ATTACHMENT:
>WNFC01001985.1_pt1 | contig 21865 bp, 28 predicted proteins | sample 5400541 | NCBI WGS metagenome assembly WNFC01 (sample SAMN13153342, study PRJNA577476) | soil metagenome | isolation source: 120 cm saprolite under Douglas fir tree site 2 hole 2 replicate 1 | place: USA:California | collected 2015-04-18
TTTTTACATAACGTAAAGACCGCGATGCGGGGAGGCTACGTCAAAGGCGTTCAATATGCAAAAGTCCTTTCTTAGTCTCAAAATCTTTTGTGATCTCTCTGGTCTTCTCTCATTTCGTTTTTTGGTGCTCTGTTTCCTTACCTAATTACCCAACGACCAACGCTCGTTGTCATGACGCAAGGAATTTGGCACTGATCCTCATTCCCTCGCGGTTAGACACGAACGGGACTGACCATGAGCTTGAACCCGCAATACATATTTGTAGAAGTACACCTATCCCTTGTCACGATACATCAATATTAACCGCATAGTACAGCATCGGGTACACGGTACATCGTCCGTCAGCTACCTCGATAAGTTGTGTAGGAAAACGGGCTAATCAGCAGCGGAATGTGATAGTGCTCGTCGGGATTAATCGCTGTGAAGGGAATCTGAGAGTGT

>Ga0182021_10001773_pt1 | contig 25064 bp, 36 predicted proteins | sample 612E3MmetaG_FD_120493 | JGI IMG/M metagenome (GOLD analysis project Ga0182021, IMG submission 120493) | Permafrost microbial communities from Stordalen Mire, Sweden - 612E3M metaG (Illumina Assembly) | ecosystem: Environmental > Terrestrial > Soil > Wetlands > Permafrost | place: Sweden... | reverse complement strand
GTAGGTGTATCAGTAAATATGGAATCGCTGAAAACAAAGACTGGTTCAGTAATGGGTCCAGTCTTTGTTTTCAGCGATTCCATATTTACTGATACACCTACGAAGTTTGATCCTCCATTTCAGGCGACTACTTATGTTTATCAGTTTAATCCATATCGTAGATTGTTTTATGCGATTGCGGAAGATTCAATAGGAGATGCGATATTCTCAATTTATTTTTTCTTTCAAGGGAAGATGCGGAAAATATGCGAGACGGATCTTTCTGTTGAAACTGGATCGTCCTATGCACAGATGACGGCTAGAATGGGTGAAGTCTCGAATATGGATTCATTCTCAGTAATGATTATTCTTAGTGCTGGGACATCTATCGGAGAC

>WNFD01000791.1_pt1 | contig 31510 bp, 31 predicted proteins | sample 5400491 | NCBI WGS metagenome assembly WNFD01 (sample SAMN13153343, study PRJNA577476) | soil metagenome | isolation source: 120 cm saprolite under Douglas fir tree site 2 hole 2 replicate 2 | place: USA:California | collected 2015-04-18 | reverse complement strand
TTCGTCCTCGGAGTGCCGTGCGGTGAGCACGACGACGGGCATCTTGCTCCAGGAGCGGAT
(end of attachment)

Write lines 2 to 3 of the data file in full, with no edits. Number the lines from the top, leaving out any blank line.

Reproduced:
TTTTTACATAACGTAAAGACCGCGATGCGGGGAGGCTACGTCAAAGGCGTTCAATATGCAAAAGTCCTTTCTTAGTCTCAAAATCTTTTGTGATCTCTCTGGTCTTCTCTCATTTCGTTTTTTGGTGCTCTGTTTCCTTACCTAATTACCCAACGACCAACGCTCGTTGTCATGACGCAAGGAATTTGGCACTGATCCTCATTCCCTCGCGGTTAGACACGAACGGGACTGACCATGAGCTTGAACCCGCAATACATATTTGTAGAAGTACACCTATCCCTTGTCACGATACATCAATATTAACCGCATAGTACAGCATCGGGTACACGGTACATCGTCCGTCAGCTACCTCGATAAGTTGTGTAGGAAAACGGGCTAATCAGCAGCGGAATGTGATAGTGCTCGTCGGGATTAATCGCTGTGAAGGGAATCTGAGAGTGT

>Ga0182021_10001773_pt1 | contig 25064 bp, 36 predicted proteins | sample 612E3MmetaG_FD_120493 | JGI IMG/M metagenome (GOLD analysis project Ga0182021, IMG submission 120493) | Permafrost microbial communities from Stordalen Mire, Sweden - 612E3M metaG (Illumina Assembly) | ecosystem: Environmental > Terrestrial > Soil > Wetlands > Permafrost | place: Sweden... | reverse complement strand